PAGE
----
In her own words
Liz Pfifer, GSAS ’08, is currently working in Madagascar with Catholic Relief Services (CRS) as part of the international humanitarian agency’s agro-economic development and environmental stewardship initiatives, which work to increase the quality and sustainability of local food sources.
A graduate of Fordham’s International Political Economy and Development Program (IPED), Pfifer has been periodically updating fellow alumni and former professors on her experiences in Madagascar, one of the poorest countries in the world. The following is a first-person account of her work there and how Fordham’s IPED program helped prepare her to do the world a world of good.
Service has always been an important part of my life. After volunteering with Jesuit Volunteers International in Tanzania, I wanted to find a graduate program that would prepare me to work with an international nongovernmental organization. Fordham University’s International Political Economy and Development Program (IPED) was the perfect fit. The master’s degree program was incredibly helpful in preparing me for professional opportunities after grad school. Fordham’s Office of Prestigious Fellowships also generously offered financial assistance for language training that has proven to be invaluable in my current development work with CRS in Madagascar.
Earlier this year I interned with Catholic Relief Services’ Food Security Unit. I conducted research on the unit’s positive deviance/Hearth initiative, which works to impart the feeding methods of local mothers with healthy children to mothers with malnourished children. Through my work, I traveled to four different regions of the country and learned a great deal about the harsh realities of malnutrition.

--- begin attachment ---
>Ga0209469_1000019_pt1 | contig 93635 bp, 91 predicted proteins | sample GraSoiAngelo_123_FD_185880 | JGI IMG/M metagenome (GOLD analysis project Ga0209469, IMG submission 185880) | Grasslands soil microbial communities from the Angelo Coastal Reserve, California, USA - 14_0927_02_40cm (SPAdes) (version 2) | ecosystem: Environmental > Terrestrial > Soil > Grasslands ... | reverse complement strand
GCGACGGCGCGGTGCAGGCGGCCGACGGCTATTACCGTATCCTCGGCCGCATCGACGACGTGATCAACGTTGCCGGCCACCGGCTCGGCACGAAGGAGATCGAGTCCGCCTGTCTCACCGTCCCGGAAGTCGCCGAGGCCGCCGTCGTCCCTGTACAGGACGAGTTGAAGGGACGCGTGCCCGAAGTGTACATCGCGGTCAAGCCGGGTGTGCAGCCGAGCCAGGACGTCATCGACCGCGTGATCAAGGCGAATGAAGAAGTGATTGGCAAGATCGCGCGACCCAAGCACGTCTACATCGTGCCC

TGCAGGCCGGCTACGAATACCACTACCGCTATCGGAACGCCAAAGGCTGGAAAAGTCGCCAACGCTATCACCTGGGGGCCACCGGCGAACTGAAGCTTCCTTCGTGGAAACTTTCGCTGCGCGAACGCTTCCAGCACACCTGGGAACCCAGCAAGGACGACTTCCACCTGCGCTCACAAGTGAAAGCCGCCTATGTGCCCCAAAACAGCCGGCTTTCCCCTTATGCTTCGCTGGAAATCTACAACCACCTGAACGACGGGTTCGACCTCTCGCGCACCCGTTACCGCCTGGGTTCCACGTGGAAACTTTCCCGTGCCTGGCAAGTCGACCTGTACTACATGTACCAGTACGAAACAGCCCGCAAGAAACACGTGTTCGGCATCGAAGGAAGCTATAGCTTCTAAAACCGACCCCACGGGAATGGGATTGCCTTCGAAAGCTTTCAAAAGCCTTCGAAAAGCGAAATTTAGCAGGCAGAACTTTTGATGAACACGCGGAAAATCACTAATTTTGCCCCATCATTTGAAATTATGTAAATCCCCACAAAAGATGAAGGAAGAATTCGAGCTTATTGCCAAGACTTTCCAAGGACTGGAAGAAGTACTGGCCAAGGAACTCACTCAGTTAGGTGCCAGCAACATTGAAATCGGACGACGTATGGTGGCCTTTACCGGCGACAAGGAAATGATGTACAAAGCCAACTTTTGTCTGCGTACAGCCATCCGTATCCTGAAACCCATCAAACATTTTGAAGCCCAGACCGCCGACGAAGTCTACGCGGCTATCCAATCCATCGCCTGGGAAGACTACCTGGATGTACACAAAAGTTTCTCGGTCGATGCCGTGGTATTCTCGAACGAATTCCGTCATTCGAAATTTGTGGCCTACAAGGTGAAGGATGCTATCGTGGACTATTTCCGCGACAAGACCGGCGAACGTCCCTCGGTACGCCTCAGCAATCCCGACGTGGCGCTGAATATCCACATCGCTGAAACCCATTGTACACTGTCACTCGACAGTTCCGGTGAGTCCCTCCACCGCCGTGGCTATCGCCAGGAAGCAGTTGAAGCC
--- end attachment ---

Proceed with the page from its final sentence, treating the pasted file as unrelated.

Although I’ve helped alleviate some of these problems by working with local staff, there is still so much more to be done. Today, I am an international development fellow with Catholic Relief Services/Madagascar. I manage a small agriculture program in the southern part of the country. The region’s arid climate is remarkably different than the lush rainforests of the rest of the country. Farmers and pastoralists here rely on sporadic rainfall for crop and livestock production, as well as for regular, everyday use. CRS is currently building wells and providing treadle pumps to make water more readily available to them.
I love the challenges and rewards of helping Madagascar’s most vulnerable, and I know my experiences here will serve me well in the future. Fordham played an integral part in getting me ready for this experience, and will also be the foundation of whatever lies ahead.
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